A1 Journal article (refereed)
The Art of Being Ethical and Responsible : Print Media Debate on Final Disposal of Spent Nuclear Fuel in Finland and Sweden (2022)


Kojo, M., Vilhunen, T., Kari, M., Litmanen, T., & Lehtonen, M. (2022). The Art of Being Ethical and Responsible : Print Media Debate on Final Disposal of Spent Nuclear Fuel in Finland and Sweden. Social Justice Research, 35(2), 157-187. https://doi.org/10.1007/s11211-022-00391-6


JYU authors or editors


Publication details

All authors or editors: Kojo, Matti; Vilhunen, Tuuli; Kari, Mika; Litmanen, Tapio; Lehtonen, Markku

Journal or series: Social Justice Research

ISSN: 0885-7466

eISSN: 1573-6725

Publication year: 2022

Publication date: 08/05/2022

Volume: 35

Issue number: 2

Pages range: 157-187

Publisher: Springer

Publication country: United States

Publication language: English

DOI: https://doi.org/10.1007/s11211-022-00391-6

Publication open access: Openly available

Publication channel open access: Partially open access channel

Publication is parallel published (JYX): https://jyx.jyu.fi/handle/123456789/81102


Abstract

After decades of preparation, the fnal disposal of spent nuclear fuel has reached the construction stage in Finland, and the neighboring Sweden is likely to soon follow in the footsteps. These Nordic countries rely on a similar technical concept based on passive safety, advocated as a means of minimizing the burden to future generations. The scholarly literature on the ethics of nuclear waste management has thus far paid little attention to the views of the broader publics on the associated ethical challenges. This article helps to fll the gap through a longitudinal and comparative analysis of ethical discussion of the fnal disposal of SNF in news articles and letters to the editor in four leading Finnish and Swedish daily newspapers in 2008–2015. The study period included major milestones in the licensing processes of the respective two repository projects. The article examines the attention paid to intra- and intergenerational distributive and procedural justice, the changes in the ethical agenda over time, and the societal actor groups that receive attention in the media. The analysis reveals two distinct ethical media agendas: (1) the news article agenda that is dominated by framings of the main players (industry, politicians, authorities, and experts) and largely excludes future generations from the scope of justice, and (2) the agenda represented by the letters to the editor, which focuses on intergenerational justice concerns. Particularly, in the Finnish letters to the editor the value of the lives of distant future generations was discounted implicitly.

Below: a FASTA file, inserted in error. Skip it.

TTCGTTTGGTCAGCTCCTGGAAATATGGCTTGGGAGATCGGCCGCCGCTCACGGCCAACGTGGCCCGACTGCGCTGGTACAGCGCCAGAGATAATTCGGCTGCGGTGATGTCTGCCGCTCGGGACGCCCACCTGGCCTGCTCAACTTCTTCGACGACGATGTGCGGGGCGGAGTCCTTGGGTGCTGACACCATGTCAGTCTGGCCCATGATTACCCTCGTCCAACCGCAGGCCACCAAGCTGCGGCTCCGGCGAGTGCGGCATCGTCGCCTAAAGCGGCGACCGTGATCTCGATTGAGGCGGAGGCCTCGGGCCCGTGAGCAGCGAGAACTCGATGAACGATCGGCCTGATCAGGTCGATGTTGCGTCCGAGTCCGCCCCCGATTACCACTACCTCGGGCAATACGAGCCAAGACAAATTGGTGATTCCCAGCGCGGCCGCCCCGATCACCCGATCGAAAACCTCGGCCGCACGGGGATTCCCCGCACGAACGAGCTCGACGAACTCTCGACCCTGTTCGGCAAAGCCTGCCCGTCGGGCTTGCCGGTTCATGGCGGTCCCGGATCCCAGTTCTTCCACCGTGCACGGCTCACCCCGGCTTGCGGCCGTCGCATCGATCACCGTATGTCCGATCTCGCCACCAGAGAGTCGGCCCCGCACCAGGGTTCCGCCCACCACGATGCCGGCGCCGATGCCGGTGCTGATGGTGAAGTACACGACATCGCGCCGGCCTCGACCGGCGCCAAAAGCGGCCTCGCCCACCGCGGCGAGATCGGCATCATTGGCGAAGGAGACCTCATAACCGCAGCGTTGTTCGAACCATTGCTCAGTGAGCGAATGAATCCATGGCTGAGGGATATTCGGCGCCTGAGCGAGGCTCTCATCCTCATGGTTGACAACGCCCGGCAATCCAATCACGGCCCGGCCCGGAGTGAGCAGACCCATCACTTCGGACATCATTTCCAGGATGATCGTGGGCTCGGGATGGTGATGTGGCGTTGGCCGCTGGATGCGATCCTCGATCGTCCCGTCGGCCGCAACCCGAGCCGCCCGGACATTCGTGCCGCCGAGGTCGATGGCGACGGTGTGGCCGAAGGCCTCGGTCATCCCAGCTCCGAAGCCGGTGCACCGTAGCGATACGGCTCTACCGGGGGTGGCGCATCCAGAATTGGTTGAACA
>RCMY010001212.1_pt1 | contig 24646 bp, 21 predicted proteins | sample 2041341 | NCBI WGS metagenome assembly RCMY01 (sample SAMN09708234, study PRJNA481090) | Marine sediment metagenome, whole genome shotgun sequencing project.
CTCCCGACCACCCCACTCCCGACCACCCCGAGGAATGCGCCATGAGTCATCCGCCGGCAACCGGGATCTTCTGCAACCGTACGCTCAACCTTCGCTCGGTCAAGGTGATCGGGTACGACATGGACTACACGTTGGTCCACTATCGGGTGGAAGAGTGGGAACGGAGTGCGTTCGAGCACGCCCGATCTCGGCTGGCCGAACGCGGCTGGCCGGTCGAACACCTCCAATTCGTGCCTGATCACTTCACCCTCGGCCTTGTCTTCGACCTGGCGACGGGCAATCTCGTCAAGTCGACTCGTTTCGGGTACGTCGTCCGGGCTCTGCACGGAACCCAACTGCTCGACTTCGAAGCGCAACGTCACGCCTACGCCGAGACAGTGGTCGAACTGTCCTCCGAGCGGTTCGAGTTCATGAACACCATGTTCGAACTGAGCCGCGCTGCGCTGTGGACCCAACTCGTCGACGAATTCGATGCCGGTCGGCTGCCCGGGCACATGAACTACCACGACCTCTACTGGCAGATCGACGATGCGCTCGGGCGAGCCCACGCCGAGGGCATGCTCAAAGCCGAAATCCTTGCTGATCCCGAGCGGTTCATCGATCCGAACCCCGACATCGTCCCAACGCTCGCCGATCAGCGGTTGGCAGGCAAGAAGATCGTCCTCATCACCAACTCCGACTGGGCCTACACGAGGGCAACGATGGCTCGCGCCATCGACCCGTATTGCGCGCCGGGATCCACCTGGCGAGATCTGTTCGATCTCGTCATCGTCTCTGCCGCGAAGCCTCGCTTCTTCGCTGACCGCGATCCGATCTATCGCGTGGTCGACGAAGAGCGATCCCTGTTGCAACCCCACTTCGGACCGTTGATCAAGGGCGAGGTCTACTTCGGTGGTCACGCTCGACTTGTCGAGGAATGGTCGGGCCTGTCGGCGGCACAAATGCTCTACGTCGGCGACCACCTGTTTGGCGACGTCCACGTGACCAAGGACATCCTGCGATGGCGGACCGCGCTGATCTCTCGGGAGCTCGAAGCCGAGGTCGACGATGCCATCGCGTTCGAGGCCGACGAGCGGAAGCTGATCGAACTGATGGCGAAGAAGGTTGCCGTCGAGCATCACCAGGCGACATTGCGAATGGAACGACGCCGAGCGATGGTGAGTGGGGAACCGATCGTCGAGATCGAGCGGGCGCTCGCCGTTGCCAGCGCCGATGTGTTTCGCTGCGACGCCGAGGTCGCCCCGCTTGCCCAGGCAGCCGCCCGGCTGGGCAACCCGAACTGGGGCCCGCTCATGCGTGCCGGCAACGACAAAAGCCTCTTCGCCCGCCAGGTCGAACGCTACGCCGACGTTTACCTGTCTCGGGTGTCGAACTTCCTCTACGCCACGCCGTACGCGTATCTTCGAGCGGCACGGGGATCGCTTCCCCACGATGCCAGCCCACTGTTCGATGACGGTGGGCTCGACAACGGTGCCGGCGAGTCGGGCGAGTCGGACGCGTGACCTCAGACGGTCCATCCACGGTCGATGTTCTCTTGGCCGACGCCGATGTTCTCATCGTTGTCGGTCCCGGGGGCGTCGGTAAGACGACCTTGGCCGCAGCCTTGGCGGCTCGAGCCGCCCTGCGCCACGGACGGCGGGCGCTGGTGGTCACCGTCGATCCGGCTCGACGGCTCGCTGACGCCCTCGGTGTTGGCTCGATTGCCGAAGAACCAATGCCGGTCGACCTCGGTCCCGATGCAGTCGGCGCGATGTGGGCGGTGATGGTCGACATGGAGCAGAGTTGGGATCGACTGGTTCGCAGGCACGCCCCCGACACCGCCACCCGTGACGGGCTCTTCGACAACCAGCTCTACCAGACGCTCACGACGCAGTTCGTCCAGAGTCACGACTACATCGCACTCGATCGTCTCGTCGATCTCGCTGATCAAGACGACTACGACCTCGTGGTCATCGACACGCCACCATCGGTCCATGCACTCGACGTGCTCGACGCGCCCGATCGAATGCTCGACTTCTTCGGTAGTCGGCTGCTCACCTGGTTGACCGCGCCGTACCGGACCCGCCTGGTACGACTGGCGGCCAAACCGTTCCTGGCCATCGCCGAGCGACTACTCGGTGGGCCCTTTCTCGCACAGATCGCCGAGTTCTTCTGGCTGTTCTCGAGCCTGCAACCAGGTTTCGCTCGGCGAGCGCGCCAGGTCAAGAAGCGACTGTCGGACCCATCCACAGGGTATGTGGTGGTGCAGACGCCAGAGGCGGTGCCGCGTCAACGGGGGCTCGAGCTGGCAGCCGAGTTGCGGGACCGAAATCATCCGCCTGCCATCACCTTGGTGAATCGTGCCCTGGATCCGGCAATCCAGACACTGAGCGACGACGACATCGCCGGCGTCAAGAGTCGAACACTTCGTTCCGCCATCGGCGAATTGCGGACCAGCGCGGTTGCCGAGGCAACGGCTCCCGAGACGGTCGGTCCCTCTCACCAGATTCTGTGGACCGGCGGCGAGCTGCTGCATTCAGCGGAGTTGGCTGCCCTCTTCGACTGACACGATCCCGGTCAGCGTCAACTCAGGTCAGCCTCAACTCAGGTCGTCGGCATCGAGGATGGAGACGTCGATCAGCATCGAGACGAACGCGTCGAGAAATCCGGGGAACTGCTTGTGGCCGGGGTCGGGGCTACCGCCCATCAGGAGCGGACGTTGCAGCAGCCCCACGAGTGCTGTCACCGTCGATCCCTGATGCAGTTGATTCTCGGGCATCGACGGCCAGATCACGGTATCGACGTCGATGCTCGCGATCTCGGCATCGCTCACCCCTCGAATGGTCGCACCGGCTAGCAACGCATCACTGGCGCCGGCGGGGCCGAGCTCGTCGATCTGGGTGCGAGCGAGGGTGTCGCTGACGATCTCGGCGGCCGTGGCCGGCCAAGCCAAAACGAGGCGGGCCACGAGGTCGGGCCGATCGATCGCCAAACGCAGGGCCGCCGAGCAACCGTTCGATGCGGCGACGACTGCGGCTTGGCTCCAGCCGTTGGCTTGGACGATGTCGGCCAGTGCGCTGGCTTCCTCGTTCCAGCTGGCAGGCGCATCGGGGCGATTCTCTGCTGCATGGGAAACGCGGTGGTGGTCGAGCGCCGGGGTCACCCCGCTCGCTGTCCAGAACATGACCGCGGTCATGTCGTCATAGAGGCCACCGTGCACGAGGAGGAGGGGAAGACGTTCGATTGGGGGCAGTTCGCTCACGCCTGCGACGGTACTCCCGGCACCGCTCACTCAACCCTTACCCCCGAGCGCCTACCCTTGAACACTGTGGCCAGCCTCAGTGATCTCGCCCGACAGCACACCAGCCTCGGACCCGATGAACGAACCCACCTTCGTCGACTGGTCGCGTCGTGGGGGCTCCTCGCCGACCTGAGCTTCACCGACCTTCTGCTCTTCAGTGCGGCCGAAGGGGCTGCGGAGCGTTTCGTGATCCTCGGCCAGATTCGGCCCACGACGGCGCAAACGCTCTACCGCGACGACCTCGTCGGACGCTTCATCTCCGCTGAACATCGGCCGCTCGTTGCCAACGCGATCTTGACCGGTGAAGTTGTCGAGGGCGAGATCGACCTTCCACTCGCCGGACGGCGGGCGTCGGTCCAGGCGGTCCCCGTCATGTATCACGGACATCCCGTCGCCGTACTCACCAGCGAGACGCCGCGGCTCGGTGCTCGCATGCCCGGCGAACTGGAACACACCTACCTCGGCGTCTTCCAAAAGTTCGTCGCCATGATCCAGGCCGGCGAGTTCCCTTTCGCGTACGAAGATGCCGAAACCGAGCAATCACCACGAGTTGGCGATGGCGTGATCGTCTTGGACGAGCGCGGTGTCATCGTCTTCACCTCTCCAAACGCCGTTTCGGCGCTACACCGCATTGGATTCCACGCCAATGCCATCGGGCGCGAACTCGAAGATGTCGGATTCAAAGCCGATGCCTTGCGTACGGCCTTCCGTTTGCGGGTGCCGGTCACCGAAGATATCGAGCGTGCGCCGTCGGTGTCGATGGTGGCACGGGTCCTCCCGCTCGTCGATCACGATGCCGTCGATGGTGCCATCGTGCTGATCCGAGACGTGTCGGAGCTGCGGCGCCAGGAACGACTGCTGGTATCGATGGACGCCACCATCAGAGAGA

Keywords: nuclear waste; final deposition; safety and security; ethicality; justice; responsibility (properties); public discussion; media; journalistic writing

Free keywords: intergenerational justice; nuclear waste; passive safety; scope of justice; media attention; Finland; Sweden


Contributing organizations


Related projects


Ministry reporting: Yes

Reporting Year: 2022

Preliminary JUFO rating: 1


Last updated on 2022-20-09 at 14:58